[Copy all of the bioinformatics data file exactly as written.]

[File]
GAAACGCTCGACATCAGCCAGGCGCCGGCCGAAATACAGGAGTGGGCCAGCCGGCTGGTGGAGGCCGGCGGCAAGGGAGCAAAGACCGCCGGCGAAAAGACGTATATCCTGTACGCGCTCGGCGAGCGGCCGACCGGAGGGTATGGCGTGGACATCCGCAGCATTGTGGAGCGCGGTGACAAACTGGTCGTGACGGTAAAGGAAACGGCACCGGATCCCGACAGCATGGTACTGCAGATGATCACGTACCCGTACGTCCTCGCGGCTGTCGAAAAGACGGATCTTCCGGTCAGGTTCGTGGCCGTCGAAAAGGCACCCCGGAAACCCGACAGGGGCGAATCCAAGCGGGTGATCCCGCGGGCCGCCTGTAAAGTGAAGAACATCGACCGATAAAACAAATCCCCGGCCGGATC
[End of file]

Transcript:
GAAACGCTCGACATCAGCCAGGCGCCGGCCGAAATACAGGAGTGGGCCAGCCGGCTGGTGGAGGCCGGCGGCAAGGGAGCAAAGACCGCCGGCGAAAAGACGTATATCCTGTACGCGCTCGGCGAGCGGCCGACCGGAGGGTATGGCGTGGACATCCGCAGCATTGTGGAGCGCGGTGACAAACTGGTCGTGACGGTAAAGGAAACGGCACCGGATCCCGACAGCATGGTACTGCAGATGATCACGTACCCGTACGTCCTCGCGGCTGTCGAAAAGACGGATCTTCCGGTCAGGTTCGTGGCCGTCGAAAAGGCACCCCGGAAACCCGACAGGGGCGAATCCAAGCGGGTGATCCCGCGGGCCGCCTGTAAAGTGAAGAACATCGACCGATAAAACAAATCCCCGGCCGGATC